For John Clark, it wasn’t just an education. It was an adventure.
“My freshman year, I wanted to learn more about China and Japan. I’d taken Latin, ancient Greek and Spanish in high school and wanted to learn more about Asian culture and the opposite side of the world,” says Clark (BS '77, architecture; MUP '79), principal at the Chicago architectural/engineering firm of Cordogan Clark & Associates.
“I started with Chinese language taught by a very energetic professor, a course in ancient Chinese philosophy, another in ancient Chinese poetry, a course in Japanese literature; and some courses in art and painting, including one that I especially enjoyed, taught by Professor Jerry Savage, who has remained a good friend and sometime artistic collaborator to this day.
“Several of these courses had prerequisites, and one was even a graduate course, but I found that UIUC’s bureaucracy was quite flexible, the professors not at all bureaucratic, and that by talking directly with them, they gladly waived their prerequisites.
“On campus, I lived in an experimental co-educational dorm called Unit One. It had a visiting artists program, including the well-known California artist William T. Wiley, a poet and a Russian dancer. My second week there, I met my girlfriend, who was studying art.
“In Chinese class, I sat next to Ann Lum, whose family owned a chain of Chinese restaurants in Illinois. Ann told me I could get paid to teach English in Taiwan. That seemed fun so I applied, got accepted and arrived in Taiwan the summer after my freshman year to live for the next six months.
“When I arrived, my new employers looked at me and said, “Oh! You’re too young. We thought you were a graduate student. You’ll have to lie about your age.’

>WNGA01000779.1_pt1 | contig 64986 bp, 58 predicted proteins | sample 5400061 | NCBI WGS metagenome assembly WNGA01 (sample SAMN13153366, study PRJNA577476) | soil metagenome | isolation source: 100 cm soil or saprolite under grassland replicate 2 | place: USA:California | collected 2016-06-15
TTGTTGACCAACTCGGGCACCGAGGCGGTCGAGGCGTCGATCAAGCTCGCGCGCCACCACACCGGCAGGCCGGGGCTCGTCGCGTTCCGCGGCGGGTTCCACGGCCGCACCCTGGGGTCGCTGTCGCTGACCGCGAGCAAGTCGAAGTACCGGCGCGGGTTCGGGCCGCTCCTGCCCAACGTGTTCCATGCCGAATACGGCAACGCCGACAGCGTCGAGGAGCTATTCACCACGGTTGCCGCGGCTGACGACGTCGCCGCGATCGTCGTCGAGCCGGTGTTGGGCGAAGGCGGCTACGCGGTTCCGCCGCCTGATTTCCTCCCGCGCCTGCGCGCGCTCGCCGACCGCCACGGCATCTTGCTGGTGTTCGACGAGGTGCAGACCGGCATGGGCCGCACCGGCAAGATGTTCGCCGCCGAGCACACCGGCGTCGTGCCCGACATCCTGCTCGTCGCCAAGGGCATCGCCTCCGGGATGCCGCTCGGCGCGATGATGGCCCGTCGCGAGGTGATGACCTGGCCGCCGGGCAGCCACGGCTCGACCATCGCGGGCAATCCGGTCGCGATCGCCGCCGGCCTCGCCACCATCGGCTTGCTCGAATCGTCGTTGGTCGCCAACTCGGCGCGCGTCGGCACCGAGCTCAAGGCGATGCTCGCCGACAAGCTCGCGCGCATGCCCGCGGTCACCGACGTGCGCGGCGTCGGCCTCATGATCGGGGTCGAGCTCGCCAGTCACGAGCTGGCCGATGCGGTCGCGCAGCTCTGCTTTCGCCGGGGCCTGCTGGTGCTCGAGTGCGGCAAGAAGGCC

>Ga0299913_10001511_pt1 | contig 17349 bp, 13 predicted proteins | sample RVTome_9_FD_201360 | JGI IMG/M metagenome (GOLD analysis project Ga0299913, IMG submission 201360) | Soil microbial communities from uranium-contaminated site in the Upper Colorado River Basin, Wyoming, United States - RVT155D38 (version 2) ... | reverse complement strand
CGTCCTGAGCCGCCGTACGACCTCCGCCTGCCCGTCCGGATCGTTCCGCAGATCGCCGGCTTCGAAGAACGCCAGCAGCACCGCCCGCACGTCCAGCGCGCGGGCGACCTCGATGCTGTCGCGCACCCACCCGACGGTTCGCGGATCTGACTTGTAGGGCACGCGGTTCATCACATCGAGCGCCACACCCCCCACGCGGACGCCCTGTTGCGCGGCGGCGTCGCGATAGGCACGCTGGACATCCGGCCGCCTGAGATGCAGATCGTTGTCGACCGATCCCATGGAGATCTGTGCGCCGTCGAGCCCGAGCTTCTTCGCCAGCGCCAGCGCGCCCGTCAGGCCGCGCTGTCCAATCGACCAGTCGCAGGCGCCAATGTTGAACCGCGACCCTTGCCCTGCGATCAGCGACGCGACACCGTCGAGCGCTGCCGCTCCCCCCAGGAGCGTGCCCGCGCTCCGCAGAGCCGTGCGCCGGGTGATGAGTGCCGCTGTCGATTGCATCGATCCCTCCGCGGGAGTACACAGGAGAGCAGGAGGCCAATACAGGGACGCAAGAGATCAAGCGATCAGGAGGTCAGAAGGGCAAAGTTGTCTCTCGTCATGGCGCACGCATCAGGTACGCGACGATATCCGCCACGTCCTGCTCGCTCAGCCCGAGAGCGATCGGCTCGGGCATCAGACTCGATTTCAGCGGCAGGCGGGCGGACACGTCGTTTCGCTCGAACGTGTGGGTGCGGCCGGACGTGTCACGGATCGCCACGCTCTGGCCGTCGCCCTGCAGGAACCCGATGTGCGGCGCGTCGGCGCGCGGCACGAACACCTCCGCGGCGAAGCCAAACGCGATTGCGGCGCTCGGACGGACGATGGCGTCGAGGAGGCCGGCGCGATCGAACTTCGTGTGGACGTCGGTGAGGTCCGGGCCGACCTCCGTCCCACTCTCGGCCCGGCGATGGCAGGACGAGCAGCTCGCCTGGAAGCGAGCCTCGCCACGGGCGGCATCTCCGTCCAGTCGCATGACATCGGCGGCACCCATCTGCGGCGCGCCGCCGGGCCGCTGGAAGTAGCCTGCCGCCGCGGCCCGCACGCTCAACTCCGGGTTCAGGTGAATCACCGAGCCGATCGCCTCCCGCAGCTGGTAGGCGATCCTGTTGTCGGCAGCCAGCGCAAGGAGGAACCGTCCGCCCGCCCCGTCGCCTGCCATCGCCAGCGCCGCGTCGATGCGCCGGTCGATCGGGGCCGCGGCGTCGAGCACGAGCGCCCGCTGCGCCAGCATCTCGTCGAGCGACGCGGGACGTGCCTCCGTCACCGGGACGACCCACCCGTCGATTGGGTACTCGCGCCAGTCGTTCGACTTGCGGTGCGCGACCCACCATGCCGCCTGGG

“Taiwan was an adventure that my freshman classes had helped prepare me for. Within a few weeks, though, I’d met an expat from the CIA at a bar in Taiwan who told me that if I continued the course I was on, I could either become an academic — and he later introduced me to a friend of his who was translating a 2,000-year-old Chinese dictionary, which seemed intensely boring — or work for the federal government and screw the culture I had been interested in, like he was doing.
“At the time, 1973, mainland China had only recently begun to ‘open’; Nixon and Kissinger had just visited the year before, and Shirley MacLaine arrived after, enthusing that there were no flies in the factories. Probably because there was simply no spare food for them to feed on.
“Learning about Asia during my freshman year and this foray in Taiwan had been great. But I decided I needed to refocus my direction. Fortunately, UIUC had plenty of directions to choose from.
“My main predilections were for art, architecture and urban planning, and UIUC had strengths in each of these. But with only a limited knowledge of each profession, each seemed to cut off other opportunities, and I had trouble choosing.
“When I returned to UIUC from Taiwan during the winter of 1973, I discussed each direction further with several professors. Professor Walter Lewis suggested we meet at a bar and discuss architecture over a beer.
“Professor Lewis taught a course on urban and community design — Building Better Communities — about new planned developments such as Radburn, Reston, Irvine and Columbia; as well as a course on construction for which he co-authored the widely recognized 1,200-page book, ‘Construction: Principles, Materials and Methods.’
“Professor Lewis had a wide range of interests that he was deeply enthusiastic about. And he explained that this is what architecture required. Architects, he said, are ‘comprehensive generalists,’ who have to be knowledgeable about urban and regional planning, landscape design, art, graphic design, architecture, structures, construction, history, mechanical electrical and plumbing engineering, sociology and computer science, among other things.
“To me, this sounded perfect: Since I was having trouble deciding where I wanted to focus, I began to realize that with architecture the focus is sufficiently broad to embrace a huge range of interests.
“Architecture accepted all my prior coursework. I took some great courses that touched on all the subjects Professor Lewis had highlighted.
“UIUC’s faculty in each discipline were profoundly dedicated, knowledgeable and caring. The curriculum provided a great liberal arts education, equipping its students to enter not only architecture but many other fields as well.
“The program gave me great initial exposure to the many things architects need to know, and an excellent foundation with which to begin my apprenticeship after graduating.”